Memories of an extraordinary individual – Part Two
A few months back Denny Hatch of Target Marketing asked me to write about my experiences of working with David Ogilvy.
An abridged version was published, but here is part two of the original memoir.
10. He had no false modesty.
I once asked him if he would come and talk at a conference we were having for all our creative directors.
“What would you like me to talk about?” he asked.
“Well, we all know about your triumphs. Could you talk about things you got wrong?”
He started by saying “Drayton asked me to talk about my mistakes. We have an hour. It will take me three and half minutes to deal with the mistakes. The rest of the time I will talk about what I got right.”
His greatest mistake, he thought, was going public. “Once you do that, you lose control of your business.”
He was proud that he had brought in all the agency’s five biggest clients.
“I made their bed. They lie on it.”
11. He was never too proud to seek criticism
When he had finished drafting Ogilvy on Advertising he sent it to Joel Raphaelson with the note: “Dear Joel, Kindly improve. D. O.”
When planning a speech about direct marketing, he sent me the draft for comment.
12. He was extremely quick-witted
We were having a seminar in Barcelona.
People were showing their work. One man showed something which David did not rate very highly and the person said that it had done very well.
David commented, “Imagine how much better it would have done if you’d done it properly.”
13. He was fun
I used to go around making a lot of speeches – I still do.
David rang me one day and said, “Why do you go around the world making all these speeches – giving away our secrets?”
I replied, “You’ve been doing it for years – decades – and they still can’t do what you do. You can talk until you’re blue in the face but people won’t know how to do what you can do.”
And I quoted Kipling to him: “They copied all they could follow but they couldn’t copy my mind.”
He never forgot this. I remember him ringing me at home one day and saying, “Hello, David here. Just back from making another speech are we then?”
14. He could be very sly.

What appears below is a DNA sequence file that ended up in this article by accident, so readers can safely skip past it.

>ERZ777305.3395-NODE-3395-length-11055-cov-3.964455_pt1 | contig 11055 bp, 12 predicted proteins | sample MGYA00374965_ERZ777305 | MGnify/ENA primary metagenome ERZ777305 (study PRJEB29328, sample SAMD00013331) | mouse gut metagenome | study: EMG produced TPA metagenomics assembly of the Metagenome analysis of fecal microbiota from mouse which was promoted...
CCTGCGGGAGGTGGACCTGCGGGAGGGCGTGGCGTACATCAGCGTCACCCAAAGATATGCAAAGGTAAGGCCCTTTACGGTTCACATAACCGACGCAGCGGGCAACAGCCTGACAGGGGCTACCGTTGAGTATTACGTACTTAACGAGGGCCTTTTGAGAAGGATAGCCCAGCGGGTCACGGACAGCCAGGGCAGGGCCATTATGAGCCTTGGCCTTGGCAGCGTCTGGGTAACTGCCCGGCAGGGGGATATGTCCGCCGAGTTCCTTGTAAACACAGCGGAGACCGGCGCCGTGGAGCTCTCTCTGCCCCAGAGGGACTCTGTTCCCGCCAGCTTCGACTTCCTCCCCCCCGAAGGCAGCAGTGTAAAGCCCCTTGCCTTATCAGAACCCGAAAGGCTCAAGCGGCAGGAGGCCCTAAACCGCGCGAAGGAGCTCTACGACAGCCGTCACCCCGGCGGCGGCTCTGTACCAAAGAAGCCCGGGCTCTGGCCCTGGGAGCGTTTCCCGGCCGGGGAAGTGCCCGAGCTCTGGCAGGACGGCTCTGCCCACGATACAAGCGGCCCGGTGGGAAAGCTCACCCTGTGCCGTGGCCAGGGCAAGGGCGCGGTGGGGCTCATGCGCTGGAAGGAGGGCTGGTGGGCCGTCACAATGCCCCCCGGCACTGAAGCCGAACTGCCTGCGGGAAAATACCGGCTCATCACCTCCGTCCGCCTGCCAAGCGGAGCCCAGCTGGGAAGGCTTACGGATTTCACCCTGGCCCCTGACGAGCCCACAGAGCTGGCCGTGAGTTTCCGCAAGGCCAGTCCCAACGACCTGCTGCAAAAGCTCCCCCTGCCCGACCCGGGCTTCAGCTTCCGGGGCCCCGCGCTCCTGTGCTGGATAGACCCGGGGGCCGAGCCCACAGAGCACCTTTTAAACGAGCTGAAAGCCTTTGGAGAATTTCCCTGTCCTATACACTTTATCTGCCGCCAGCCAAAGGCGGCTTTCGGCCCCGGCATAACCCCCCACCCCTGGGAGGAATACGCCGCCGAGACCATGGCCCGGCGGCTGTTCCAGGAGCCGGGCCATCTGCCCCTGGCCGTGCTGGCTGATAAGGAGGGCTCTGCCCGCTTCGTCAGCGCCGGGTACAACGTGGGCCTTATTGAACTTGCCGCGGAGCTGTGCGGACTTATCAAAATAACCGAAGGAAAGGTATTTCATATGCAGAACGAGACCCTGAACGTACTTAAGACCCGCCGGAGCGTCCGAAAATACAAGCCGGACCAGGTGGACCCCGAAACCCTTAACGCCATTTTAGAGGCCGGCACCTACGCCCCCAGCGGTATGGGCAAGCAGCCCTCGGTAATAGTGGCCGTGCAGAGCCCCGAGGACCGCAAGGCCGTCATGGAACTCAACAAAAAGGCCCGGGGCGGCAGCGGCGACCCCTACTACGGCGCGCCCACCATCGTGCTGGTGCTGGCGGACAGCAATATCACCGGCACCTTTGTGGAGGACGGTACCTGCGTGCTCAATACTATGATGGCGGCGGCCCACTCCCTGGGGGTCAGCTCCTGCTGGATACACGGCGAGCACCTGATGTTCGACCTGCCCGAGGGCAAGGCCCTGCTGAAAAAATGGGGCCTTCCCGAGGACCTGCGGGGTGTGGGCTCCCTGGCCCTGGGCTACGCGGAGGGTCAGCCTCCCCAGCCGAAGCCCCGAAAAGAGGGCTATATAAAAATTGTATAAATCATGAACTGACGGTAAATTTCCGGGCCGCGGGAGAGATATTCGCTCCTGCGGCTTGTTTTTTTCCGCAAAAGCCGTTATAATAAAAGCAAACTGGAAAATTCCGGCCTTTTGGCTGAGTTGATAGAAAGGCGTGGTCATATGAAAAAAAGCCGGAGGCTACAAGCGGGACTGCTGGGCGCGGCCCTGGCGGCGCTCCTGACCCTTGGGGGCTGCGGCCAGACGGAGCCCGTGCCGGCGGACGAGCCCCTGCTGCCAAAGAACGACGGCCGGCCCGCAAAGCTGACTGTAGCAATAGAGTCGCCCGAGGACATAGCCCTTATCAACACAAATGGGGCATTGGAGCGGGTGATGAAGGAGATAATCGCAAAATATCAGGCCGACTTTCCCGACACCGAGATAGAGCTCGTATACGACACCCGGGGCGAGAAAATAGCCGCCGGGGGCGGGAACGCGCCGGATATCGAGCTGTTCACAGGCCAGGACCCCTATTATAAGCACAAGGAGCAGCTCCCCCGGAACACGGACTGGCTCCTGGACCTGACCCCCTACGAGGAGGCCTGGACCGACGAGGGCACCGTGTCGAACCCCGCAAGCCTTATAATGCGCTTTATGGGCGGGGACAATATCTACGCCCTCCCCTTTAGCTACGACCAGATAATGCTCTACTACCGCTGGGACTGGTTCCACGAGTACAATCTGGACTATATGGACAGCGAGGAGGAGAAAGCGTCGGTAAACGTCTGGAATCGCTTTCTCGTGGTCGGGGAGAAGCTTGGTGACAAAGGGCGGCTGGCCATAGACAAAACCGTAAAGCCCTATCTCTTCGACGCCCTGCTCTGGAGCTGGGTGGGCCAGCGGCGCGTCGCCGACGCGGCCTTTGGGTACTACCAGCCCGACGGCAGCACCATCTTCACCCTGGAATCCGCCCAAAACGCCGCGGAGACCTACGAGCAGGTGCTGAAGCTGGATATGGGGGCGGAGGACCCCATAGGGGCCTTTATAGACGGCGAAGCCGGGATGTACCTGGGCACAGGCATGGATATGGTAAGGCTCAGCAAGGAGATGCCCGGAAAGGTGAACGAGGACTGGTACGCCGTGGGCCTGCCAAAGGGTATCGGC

Shortly after I sold my business to Ogilvy and Mather I was asked by the people in the London advertising agency to look at some work for the World Wildlife Fund.
They sent the copy and asked for comment.
I did so and wrote, “David Ogilvy says advertisements without headlines are headless wonders. This copy has no urge to action at the end. It is a tailless wonder” – which I thought was rather a clever way of putting it.
The next day the phone rang. It was David. He said, “Thanks for looking at my copy. You’re quite right. I shall change it.”
That was clever. Would I have been as frank if I had known it was his work? I doubt it.
15. He was a tremendous worker.
As he fascinated me I used to ask those who knew him better and longer what made him so remarkable.
One, Joel Raphaelson, told me how he used to go into the office on a Saturday morning to get work done and David would already be there.
Then when he used to drive past the office on Sunday evening the lights would be on. David was still working away.
16. He did not give up
I asked Ken Roman, the chief executive of Ogilvy for most of the time I was in that business, what he thought made David so remarkable.
Ken said, “Well, I’ve done quite well, one reason being I don’t give up easily.
“If something doesn’t work immediately, I’ll try again; and if it still doesn’t work I’ll try again. And if it doesn’t work then, I’ll try again. And again. And again.
“I’ll keep going for a couple of years before I give up. But David never gives up. He’ll keep going for 40 years.”
17. He was amazingly good at spotting good people
He had the most amazing ability to pick out people, often people who didn’t seem very important but had ability, and get to know them.